Ancient Stone Scraps, Stardust and Rock People

BY Jenny Marder  March 28, 2011 at 10:18 AM EST

Stone Tools Cut Swathe Through Clovis History

Nature.jpgThousands of stone scrappings and chips, believed to be discarded during an ancient toolmaking process, were unearthed by archaeologists in a Texas creek bed. Dating shows the chips to be as old as 15,500 years — that’s long before the Clovis hunters, thought to be the first American settlers, arrived. The study is in Science Magazine. (Matt Kaplan, Nature)

The Nuclear Risk

New Yorker.jpgElizabeth Kolbert traces the history of nuclear energy, and asks how prepared Americans are for the associated risks. All forms of energy have problems, she points out in this New Yorker article. But are nuclear plants equipped to handle potential dangers? Kolbert mentions the need for workable evacuation plans and defense against terrorist attacks. She also considers risks posed by spent-fuel pools, which Union of Concerned Scientists’ David Lochbaum calls “about as high as you could possibly make them.” (Elizabeth Kolbert, New Yorker)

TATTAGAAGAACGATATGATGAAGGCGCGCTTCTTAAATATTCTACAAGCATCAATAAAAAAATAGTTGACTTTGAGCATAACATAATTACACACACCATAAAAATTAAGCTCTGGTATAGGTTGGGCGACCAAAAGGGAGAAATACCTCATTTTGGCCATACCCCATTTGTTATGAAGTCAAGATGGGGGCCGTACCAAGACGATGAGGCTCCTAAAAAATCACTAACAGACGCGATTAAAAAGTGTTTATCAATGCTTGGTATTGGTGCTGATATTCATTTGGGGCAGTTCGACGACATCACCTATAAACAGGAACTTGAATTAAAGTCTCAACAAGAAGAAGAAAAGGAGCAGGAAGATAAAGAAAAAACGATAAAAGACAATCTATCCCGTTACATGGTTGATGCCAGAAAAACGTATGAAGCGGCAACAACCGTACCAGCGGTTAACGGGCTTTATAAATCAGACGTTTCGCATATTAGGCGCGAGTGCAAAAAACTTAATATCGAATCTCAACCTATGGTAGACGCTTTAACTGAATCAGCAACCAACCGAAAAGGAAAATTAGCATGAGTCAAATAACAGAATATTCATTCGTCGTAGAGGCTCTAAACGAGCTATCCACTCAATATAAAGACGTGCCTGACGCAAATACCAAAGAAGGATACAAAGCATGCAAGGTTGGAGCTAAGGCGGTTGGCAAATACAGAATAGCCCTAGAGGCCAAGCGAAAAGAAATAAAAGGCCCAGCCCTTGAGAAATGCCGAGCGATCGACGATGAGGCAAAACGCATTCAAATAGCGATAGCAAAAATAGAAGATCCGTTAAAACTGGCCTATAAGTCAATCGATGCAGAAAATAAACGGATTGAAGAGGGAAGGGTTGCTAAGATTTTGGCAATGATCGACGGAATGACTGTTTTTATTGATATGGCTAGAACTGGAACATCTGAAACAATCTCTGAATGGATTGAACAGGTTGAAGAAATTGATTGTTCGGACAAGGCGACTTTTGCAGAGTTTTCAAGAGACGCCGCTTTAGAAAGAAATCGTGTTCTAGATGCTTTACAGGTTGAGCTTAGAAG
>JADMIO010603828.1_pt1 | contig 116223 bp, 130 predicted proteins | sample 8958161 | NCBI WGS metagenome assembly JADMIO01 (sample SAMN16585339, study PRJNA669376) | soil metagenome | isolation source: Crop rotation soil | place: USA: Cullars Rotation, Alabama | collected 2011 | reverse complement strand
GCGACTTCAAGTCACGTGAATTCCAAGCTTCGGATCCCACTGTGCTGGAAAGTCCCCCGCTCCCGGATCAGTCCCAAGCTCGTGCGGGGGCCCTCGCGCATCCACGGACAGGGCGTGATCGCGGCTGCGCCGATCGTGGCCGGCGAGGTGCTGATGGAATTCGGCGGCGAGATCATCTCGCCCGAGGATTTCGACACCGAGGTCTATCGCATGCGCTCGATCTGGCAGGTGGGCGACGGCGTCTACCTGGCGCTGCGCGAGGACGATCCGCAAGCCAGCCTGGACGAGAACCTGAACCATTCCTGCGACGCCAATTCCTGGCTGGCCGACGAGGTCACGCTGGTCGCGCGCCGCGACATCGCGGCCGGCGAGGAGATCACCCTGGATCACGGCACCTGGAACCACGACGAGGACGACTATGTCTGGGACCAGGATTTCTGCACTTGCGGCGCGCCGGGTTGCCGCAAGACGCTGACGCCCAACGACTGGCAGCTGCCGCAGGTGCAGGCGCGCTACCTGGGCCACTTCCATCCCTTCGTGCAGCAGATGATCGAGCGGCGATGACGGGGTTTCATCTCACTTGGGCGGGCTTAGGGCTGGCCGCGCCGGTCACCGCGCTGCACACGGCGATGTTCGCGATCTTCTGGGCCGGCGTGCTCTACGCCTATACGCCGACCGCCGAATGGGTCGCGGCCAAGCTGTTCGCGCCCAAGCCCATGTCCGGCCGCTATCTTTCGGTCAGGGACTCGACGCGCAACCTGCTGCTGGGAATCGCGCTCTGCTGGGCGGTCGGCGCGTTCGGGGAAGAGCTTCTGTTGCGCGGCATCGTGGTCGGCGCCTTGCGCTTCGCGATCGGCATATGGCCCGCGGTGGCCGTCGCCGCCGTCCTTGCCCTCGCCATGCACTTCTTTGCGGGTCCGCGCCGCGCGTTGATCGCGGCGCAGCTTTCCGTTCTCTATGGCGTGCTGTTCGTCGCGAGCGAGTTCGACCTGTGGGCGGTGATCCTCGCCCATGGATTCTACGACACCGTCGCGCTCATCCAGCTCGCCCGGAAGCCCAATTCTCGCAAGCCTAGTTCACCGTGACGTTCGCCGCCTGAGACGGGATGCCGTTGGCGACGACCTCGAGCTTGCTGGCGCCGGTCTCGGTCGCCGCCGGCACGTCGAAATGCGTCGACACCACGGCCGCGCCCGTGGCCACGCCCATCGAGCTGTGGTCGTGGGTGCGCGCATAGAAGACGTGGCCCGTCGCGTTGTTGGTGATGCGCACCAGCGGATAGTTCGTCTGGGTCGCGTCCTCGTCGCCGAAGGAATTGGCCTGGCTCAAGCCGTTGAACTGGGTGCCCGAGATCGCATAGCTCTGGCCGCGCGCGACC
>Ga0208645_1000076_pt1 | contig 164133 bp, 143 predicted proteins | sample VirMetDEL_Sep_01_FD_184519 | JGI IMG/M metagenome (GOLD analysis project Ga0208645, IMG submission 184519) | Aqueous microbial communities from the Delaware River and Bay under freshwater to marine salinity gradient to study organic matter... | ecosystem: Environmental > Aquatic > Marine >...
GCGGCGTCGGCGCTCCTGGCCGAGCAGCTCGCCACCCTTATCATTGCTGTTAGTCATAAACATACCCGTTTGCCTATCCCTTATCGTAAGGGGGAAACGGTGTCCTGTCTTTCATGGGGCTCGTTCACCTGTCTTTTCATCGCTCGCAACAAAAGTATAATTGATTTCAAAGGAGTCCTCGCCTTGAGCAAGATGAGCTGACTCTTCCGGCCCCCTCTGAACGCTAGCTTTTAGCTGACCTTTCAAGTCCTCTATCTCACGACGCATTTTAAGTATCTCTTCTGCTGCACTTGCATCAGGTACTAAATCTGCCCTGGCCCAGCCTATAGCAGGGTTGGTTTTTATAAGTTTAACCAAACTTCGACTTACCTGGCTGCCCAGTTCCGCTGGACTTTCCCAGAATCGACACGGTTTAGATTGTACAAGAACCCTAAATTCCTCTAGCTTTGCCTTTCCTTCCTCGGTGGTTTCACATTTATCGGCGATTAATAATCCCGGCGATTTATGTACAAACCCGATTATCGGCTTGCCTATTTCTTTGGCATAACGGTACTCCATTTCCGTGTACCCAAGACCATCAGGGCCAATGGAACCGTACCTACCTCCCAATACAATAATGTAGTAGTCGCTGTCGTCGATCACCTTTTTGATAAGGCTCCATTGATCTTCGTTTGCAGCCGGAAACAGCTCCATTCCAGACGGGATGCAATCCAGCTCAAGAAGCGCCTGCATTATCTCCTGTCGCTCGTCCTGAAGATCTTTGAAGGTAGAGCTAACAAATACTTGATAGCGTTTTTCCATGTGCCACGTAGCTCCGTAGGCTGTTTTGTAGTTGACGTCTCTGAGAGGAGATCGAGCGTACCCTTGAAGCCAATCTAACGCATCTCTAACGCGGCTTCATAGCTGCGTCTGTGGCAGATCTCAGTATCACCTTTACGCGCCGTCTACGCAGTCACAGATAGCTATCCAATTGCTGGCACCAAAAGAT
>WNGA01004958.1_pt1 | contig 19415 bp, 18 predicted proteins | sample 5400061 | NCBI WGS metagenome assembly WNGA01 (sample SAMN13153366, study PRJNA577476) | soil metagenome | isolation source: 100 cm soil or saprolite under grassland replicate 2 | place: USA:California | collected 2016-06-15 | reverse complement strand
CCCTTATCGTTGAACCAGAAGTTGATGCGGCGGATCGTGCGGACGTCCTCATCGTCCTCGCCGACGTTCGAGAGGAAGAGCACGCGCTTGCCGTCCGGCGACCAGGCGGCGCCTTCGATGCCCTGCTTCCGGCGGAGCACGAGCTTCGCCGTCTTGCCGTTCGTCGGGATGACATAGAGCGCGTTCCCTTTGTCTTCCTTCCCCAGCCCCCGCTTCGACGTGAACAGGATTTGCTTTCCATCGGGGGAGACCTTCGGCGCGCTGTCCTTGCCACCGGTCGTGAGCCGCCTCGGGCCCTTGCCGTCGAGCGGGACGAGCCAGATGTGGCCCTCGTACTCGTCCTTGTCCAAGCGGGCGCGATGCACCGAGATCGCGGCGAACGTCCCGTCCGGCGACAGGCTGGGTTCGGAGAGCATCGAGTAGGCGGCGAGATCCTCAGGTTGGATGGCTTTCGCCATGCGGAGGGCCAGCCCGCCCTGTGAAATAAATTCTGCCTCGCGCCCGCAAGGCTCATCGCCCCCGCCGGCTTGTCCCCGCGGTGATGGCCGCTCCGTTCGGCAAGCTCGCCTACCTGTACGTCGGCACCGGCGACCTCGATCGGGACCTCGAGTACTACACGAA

NASA Kills off Comet Hunter

New Scientist.jpgNASA deliberately killed off its Stardust spacecraft on Thursday, burning up its last hydrazine fuel reserves in an experiment designed to help engineers with fuel calculations for future missions. Launched in 1999 to collect comet dust, Stardust kept flying after its intended missions, most recently snapping shots of the peanut-shaped Comet Tempel 1. (David Shiga, New Scientist)

I See Rock People: Mimetoliths of the World

Wired.jpgA photo slide show of human faces eerily etched into rocks by nature. (Betsy Mason, Wired)